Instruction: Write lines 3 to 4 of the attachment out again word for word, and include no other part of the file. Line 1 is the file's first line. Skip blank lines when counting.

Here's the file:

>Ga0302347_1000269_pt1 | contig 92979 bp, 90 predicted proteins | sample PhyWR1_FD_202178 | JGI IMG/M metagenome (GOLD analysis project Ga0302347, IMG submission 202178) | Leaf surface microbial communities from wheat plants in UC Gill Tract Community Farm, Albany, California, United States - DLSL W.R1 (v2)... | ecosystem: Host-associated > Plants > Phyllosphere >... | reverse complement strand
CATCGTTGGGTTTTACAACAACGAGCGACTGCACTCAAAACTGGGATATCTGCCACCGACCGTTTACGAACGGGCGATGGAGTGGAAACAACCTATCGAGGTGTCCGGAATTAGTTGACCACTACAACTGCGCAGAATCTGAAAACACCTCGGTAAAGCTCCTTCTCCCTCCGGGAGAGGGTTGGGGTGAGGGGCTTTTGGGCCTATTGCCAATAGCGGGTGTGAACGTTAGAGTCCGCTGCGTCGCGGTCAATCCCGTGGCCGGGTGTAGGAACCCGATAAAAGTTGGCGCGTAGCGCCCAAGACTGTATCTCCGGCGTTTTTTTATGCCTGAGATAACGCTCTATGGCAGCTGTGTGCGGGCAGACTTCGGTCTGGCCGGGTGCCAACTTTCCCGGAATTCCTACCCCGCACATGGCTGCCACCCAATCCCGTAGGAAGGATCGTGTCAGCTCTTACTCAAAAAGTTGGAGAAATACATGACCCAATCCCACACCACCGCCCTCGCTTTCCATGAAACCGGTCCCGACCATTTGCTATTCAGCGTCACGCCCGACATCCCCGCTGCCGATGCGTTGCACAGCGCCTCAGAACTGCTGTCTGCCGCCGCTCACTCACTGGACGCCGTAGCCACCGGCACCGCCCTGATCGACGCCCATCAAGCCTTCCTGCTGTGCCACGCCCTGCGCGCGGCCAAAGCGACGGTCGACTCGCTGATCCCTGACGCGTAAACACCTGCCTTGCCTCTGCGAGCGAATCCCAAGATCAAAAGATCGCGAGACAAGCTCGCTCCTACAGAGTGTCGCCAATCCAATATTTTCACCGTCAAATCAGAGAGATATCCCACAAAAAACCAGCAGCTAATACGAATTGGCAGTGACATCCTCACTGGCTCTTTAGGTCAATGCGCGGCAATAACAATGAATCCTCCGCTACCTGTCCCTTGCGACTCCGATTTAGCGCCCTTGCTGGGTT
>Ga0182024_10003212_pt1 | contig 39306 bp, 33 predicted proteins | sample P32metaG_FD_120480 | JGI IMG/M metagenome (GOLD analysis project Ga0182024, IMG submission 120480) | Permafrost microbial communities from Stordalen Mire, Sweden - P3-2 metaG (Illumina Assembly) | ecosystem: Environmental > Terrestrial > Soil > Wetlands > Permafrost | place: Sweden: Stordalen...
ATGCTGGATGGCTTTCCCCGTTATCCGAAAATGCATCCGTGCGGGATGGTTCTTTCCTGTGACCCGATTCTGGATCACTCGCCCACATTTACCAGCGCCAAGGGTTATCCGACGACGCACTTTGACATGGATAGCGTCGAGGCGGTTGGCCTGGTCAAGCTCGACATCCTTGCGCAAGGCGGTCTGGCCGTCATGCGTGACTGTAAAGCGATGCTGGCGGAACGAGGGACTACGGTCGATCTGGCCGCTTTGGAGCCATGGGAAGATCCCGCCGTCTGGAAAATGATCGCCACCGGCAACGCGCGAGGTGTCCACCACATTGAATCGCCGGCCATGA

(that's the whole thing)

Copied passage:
>Ga0182024_10003212_pt1 | contig 39306 bp, 33 predicted proteins | sample P32metaG_FD_120480 | JGI IMG/M metagenome (GOLD analysis project Ga0182024, IMG submission 120480) | Permafrost microbial communities from Stordalen Mire, Sweden - P3-2 metaG (Illumina Assembly) | ecosystem: Environmental > Terrestrial > Soil > Wetlands > Permafrost | place: Sweden: Stordalen...
ATGCTGGATGGCTTTCCCCGTTATCCGAAAATGCATCCGTGCGGGATGGTTCTTTCCTGTGACCCGATTCTGGATCACTCGCCCACATTTACCAGCGCCAAGGGTTATCCGACGACGCACTTTGACATGGATAGCGTCGAGGCGGTTGGCCTGGTCAAGCTCGACATCCTTGCGCAAGGCGGTCTGGCCGTCATGCGTGACTGTAAAGCGATGCTGGCGGAACGAGGGACTACGGTCGATCTGGCCGCTTTGGAGCCATGGGAAGATCCCGCCGTCTGGAAAATGATCGCCACCGGCAACGCGCGAGGTGTCCACCACATTGAATCGCCGGCCATGA